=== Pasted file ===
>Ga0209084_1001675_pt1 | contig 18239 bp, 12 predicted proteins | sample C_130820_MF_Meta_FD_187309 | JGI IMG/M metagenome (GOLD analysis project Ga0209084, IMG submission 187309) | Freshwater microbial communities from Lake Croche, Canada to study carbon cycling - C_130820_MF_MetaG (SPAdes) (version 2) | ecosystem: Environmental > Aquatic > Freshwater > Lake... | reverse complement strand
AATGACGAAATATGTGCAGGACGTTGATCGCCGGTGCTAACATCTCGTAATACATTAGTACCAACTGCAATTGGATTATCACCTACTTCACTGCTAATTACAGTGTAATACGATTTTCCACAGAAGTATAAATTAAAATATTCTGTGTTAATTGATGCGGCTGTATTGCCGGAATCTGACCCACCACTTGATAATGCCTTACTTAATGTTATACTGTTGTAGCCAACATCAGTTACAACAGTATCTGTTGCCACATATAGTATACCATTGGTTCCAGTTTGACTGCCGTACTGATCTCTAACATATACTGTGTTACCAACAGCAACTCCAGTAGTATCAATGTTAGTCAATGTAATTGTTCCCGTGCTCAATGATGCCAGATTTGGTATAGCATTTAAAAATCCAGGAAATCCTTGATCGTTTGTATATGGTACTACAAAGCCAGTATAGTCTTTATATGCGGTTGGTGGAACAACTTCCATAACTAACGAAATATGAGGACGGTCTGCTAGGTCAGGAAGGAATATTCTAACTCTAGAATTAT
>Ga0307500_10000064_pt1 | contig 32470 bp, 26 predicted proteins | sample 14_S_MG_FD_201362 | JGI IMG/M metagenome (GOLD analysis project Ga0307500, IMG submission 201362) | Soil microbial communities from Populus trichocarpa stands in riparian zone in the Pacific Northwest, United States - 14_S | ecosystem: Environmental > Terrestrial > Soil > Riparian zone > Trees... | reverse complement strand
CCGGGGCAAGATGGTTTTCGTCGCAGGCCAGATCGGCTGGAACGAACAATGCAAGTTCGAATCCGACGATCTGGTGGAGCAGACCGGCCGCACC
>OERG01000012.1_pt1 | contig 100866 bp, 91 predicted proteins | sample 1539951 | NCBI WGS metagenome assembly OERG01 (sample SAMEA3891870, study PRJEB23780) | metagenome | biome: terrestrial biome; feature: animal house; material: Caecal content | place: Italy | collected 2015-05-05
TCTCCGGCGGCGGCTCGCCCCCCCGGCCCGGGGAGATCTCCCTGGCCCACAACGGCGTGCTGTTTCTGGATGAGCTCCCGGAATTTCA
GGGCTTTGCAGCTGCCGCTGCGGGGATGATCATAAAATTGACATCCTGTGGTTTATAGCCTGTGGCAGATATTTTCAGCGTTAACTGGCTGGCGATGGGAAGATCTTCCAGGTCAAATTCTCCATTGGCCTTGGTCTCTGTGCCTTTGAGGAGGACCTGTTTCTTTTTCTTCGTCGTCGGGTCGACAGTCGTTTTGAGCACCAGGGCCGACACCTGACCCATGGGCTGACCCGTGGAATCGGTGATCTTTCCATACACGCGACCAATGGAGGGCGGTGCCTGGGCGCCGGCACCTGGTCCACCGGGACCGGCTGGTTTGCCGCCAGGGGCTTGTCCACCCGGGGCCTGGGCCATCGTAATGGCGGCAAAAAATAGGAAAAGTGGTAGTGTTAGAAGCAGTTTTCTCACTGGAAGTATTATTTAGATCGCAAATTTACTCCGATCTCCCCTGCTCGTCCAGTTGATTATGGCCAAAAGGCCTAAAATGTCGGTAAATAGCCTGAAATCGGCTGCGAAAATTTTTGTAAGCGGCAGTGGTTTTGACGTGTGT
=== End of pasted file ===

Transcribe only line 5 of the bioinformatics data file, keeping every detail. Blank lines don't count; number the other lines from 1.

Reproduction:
>OERG01000012.1_pt1 | contig 100866 bp, 91 predicted proteins | sample 1539951 | NCBI WGS metagenome assembly OERG01 (sample SAMEA3891870, study PRJEB23780) | metagenome | biome: terrestrial biome; feature: animal house; material: Caecal content | place: Italy | collected 2015-05-05